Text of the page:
Lymphoblastoid cell lines as models to study mitochondrial function in neurological disorders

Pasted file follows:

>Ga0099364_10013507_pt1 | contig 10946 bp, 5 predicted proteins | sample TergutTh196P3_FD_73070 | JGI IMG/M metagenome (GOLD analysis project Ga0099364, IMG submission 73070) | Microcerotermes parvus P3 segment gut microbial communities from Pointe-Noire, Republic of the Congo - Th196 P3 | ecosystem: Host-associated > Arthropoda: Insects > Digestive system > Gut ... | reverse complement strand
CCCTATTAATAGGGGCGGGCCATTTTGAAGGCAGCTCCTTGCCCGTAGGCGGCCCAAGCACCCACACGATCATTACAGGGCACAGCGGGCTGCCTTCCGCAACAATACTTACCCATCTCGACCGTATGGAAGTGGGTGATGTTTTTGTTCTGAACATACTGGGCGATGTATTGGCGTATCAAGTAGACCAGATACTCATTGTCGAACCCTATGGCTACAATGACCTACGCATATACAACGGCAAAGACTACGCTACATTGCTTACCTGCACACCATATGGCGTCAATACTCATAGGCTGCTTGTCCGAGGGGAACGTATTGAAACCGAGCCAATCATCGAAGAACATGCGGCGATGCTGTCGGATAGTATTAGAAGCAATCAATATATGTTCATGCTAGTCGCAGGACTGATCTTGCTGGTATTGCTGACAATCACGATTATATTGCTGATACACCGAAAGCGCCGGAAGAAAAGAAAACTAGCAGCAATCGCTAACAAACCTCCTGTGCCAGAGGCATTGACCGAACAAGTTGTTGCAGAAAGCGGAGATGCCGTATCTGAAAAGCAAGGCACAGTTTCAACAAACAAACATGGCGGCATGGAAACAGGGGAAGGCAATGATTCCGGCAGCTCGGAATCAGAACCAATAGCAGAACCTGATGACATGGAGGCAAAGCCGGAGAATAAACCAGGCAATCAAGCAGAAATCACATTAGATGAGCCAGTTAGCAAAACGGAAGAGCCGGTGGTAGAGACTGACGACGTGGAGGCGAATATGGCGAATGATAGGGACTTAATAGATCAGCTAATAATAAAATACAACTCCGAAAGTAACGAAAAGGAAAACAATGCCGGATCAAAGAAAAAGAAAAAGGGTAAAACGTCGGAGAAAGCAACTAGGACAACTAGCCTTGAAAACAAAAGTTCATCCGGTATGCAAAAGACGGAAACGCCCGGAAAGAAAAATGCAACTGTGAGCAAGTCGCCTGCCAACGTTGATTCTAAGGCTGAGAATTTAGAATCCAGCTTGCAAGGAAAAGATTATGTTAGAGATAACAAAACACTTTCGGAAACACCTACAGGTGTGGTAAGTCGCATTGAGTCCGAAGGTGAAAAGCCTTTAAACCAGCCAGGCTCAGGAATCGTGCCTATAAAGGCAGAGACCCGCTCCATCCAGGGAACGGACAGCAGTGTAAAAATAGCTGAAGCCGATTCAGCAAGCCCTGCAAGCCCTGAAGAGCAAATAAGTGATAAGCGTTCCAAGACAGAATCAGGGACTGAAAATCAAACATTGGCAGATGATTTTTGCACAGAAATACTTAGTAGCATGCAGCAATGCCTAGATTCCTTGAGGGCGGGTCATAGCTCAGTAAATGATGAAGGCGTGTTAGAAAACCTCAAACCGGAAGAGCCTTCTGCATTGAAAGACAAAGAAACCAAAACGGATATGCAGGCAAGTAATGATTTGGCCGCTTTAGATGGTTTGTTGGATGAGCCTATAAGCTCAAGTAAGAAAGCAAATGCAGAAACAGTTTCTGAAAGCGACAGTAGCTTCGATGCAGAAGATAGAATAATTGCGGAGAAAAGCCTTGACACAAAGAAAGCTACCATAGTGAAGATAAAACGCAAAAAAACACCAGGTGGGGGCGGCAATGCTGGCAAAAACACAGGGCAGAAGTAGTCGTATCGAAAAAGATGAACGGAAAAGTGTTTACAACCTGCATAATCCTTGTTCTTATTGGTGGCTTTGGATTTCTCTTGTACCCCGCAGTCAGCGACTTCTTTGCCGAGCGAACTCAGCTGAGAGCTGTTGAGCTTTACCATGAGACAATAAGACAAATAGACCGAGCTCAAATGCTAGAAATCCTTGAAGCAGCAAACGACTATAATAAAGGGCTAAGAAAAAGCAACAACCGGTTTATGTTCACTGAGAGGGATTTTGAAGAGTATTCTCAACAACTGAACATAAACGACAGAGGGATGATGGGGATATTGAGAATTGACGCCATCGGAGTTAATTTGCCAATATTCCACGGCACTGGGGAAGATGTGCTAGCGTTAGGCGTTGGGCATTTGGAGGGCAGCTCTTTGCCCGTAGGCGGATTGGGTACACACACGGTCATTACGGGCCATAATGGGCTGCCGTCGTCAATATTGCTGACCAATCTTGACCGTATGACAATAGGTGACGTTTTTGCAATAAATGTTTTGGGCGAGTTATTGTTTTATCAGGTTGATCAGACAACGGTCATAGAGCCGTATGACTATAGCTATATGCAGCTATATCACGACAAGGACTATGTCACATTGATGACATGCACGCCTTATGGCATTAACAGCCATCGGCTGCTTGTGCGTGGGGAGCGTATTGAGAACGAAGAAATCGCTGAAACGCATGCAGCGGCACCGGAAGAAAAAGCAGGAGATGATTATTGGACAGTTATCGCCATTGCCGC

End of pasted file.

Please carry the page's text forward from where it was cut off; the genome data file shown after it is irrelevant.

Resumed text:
Neurological disorders, including neurodegenerative diseases, are collectively a major cause of death and disability worldwide. Whilst the underlying disease mechanisms remain elusive, altered mitochondrial function has been clearly implicated and is a key area of study in these disorders. Studying mitochondrial function in these disorders is difficult due to the inaccessibility of brain tissue, which is the key tissue affected in these diseases. To overcome this issue, numerous cell models have been used, each providing unique benefits and limitations. Here, we focussed on the use of lymphoblastoid cell lines (LCLs) to study mitochondrial function in neurological disorders. LCLs have long been used as tools for genomic analyses, but here we described their use in functional studies specifically in regard to mitochondrial function. These models have enabled characterisation of the underlying mitochondrial defect, identification of altered signalling pathways and proteins, differences in mitochondrial function between subsets of particular disorders and identification of biomarkers of the disease. The examples provided here suggest that these cells will be useful for development of diagnostic tests (which in most cases do not exist), identification of drug targets and testing of pharmacological agents, and are a worthwhile model for studying mitochondrial function in neurological disorders.